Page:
One way of expressing the outcome of the new physics is to say that the physical world it studies, apparently self-subsistent, is found on analysis not to be completely independent of the observer; Zukav reports the Copenhagen Interpretation of Quantum Mechanics as saying that “what we perceive to be physical reality is actually our cognitive construction of it.” This being so, if we are to understand the physical world studied by science it will not be sufficient to study that world alone; the activity which erects this cognitive construction must also be studied, and as the new physics has developed so the activity, methods and procedures of science have come to attract increasing attention. Belief in a fully independent objective world studied by science tends to produce a picture of the scientist as a repository of knowledge about that world; thus Bacon explained the formation of theories as an inductive process; by observation and experiment facts are accumulated until (in a way which was never made quite clear) a theory able to integrate a larger amount of material than the previous one emerges. On this view the scientist has only to exercise proper care and his theorising, being the inevitable outcome of the facts, will be unshakable. It is mainly this view of what scientists were doing that has rendered “scientific” the highest accolade that can be accorded to a theory or a method of investigation. But once the belief that science studies a fully independent world has been shaken the supremacy of science is no longer secure, and there are three writers in particular whose work tends to bring the professional activities of scientists down to a human scale.
Paul Feyerabend is inclined toward anarchism but finding the anarchist movement distasteful (as many anarchists do) prefers to describe himself as “a flippant Dadaist;” a passage encapsulating the principal theme of his work appears in his book Against Method (Verso,1982,first published 1975):
The history of science, after all, does not just consist of facts and conclusions drawn from facts. It also contains ideas, interpretations of facts, problems created by conflicting interpretations, mistakes and so on. On closer analysis we even find that science knows no “bare facts” at all but that the “facts” that enter our knowledge are already viewed in a certain way and are, therefore, essentially ideational. This being the case, the history of science will be as complex, chaotic, full of mistakes, and entertaining as the ideas it contains, and these ideas in turn will be as complex, chaotic, full of mistakes, and entertaining as are the minds of those who invented them. (p.19)
Feyerabend is not supporting the new physics against the old, he is urging that no scientific theory at all is entitled, to carry authority:
Science gives us theories of great beauty and sophistication. Modern science has developed mathematical structures which exceed anything that has existed so far in coherence and generality. But in order to achieve this miracle all the existing troubles had to be pushed into the relation between theory and fact, and had to be concealed, by ad hoc approximations and by other procedures. (p.64)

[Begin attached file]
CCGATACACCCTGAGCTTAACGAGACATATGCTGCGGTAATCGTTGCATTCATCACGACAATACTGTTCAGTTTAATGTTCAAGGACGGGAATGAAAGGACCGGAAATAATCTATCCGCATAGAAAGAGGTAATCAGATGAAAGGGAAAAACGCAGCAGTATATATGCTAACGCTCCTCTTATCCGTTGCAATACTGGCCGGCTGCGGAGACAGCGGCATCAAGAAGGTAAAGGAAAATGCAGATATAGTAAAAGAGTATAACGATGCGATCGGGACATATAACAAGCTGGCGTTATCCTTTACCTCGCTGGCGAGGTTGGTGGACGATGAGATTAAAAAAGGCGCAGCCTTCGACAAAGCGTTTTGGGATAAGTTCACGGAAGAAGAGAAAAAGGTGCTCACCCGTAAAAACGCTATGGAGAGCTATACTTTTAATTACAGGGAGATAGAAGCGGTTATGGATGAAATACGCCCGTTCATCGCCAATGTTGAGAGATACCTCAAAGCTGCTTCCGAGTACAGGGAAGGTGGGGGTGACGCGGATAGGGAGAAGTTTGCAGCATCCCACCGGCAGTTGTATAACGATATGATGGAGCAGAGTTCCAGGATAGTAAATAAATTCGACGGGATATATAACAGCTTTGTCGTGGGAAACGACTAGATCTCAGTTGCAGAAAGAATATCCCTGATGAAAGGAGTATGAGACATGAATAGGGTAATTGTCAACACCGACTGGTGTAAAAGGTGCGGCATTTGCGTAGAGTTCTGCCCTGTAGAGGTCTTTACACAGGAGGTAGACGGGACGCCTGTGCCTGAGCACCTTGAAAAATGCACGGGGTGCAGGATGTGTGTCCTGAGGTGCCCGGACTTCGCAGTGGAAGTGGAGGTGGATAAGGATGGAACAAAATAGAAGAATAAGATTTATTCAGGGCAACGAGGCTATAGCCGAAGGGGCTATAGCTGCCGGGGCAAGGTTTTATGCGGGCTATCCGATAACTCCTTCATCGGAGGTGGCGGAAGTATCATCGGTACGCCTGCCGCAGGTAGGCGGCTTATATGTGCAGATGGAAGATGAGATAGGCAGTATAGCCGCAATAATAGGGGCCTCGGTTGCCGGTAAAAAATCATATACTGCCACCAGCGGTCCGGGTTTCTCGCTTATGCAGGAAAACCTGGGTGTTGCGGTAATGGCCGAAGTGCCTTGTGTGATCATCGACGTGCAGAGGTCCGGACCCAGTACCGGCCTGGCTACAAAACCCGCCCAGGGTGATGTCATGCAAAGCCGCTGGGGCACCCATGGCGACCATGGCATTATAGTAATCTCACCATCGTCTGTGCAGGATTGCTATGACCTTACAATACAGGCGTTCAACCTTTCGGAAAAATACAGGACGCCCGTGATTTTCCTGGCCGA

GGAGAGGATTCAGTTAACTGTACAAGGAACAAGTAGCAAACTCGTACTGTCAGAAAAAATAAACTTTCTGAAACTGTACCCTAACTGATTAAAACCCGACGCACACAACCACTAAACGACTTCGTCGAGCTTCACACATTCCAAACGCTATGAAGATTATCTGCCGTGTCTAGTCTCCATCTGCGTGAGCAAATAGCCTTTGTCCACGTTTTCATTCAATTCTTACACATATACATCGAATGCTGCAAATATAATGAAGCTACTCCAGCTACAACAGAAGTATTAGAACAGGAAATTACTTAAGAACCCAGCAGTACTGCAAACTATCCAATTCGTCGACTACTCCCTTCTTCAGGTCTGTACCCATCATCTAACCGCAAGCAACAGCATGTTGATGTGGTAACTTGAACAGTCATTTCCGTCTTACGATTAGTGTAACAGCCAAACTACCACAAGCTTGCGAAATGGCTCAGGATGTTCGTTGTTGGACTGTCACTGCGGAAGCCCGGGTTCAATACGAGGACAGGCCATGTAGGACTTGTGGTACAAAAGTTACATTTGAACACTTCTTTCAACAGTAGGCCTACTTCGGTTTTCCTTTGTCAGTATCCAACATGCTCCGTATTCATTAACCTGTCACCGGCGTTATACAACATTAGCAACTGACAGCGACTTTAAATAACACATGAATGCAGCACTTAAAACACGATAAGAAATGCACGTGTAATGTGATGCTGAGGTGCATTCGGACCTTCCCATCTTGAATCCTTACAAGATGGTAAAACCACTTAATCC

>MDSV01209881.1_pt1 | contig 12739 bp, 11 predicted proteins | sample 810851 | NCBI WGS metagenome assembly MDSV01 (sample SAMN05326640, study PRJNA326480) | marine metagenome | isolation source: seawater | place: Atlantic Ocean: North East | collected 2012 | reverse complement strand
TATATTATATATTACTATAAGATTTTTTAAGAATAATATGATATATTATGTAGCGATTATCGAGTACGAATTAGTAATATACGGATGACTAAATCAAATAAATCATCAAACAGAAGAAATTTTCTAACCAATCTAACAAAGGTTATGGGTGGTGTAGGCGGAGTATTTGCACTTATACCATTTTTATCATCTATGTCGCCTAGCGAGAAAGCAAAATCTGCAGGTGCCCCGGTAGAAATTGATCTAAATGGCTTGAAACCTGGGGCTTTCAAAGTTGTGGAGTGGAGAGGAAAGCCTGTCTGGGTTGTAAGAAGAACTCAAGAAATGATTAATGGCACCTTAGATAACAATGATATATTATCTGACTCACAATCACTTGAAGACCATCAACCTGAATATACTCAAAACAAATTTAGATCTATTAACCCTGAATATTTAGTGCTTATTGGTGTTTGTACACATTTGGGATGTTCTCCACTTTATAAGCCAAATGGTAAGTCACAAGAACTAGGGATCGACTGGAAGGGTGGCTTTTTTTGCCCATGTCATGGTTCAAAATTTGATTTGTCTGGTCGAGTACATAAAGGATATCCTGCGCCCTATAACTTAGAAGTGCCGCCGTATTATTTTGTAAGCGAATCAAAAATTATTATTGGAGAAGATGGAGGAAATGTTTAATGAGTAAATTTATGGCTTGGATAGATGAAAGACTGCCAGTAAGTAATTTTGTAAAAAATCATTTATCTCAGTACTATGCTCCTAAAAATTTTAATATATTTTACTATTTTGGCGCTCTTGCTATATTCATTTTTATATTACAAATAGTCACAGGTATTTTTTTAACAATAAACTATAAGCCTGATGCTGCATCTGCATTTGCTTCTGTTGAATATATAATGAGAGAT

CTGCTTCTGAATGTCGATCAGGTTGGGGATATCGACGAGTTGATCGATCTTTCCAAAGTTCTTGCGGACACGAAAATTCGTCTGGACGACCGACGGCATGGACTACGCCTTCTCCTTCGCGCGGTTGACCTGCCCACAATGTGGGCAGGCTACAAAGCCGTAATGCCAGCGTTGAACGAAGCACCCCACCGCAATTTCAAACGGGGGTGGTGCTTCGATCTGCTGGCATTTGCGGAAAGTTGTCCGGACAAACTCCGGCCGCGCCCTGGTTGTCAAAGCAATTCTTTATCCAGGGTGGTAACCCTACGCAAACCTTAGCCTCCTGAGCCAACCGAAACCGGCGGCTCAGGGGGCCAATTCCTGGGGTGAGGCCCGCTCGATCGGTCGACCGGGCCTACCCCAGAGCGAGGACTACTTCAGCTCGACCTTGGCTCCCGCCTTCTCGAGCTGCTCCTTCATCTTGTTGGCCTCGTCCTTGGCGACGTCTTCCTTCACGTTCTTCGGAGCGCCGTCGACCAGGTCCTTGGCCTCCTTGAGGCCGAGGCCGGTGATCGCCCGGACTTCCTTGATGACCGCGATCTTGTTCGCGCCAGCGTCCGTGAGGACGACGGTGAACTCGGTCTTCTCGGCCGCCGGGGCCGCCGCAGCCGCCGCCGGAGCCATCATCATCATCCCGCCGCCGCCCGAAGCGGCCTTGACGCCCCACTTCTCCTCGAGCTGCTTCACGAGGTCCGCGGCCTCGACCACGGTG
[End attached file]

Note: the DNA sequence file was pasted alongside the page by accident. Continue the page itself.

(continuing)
He holds this to be true not only of the new theories but also of the old certainties; he pays such attention to the history of the heliocentric theory and quotes Galileo as saying that Copernicus succeeded in establishing it against the evidence available at the time. The key phrase appeared in the first quotation above: “the ‘facts’ which enter our knowledge are already viewed in a certain way and are therefore essentially ideational.”
Sir Karl Popper’s writings have none of the irreverence and iconoclasm of Feyerabend’s but Popper also helps to demolish the picture of science as a repository of certainty. He demonstrates the inadequacy of Bacon’s account of induction, showing that a theory is no automatic outcome of accumulated knowledge, that mental activity also enters into it. He goes farther, claiming to show (and it is a claim that has gained acceptance) that a scientific theory can never be proven; what renders it scientific is the possibility of disproving it.
Thomas S. Kuhn cuts deep into the supports of the view that science, and particularly physical science, is the way to final truth with The Structure of Scientific Revolutions (University of Chicago Press 1975, first published 1952). The effect of his work is to deny the possibility of final knowledge not only in physics but in all other fields of science also. He presents the progress of each distinct science (and thus of science as a whole) as a succession of revolutions introducing new “paradigms,” each such change being effected against a degree of resistance (and sometimes a bitterness of recrimination) that fully explains his use of the term “revolutions.” A paradigm once introduced is developed until its explanatory power has been exhausted (this development being “normal” science), leading to another revolution. Only work consistent with the paradigm in force at the time is recognised as fully scientific, with the result that “science,” in the sense of an accumulation of results, is seen to be not so much a collection of facts about an objective and independent world as the articulation of a paradigm.